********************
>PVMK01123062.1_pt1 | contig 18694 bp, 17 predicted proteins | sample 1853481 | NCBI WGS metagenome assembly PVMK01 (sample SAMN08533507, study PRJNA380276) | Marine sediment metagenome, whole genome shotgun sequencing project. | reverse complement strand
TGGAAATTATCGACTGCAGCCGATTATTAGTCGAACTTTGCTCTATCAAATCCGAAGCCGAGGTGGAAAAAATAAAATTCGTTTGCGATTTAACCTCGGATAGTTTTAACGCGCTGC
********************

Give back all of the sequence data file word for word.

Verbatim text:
>PVMK01123062.1_pt1 | contig 18694 bp, 17 predicted proteins | sample 1853481 | NCBI WGS metagenome assembly PVMK01 (sample SAMN08533507, study PRJNA380276) | Marine sediment metagenome, whole genome shotgun sequencing project. | reverse complement strand
TGGAAATTATCGACTGCAGCCGATTATTAGTCGAACTTTGCTCTATCAAATCCGAAGCCGAGGTGGAAAAAATAAAATTCGTTTGCGATTTAACCTCGGATAGTTTTAACGCGCTGC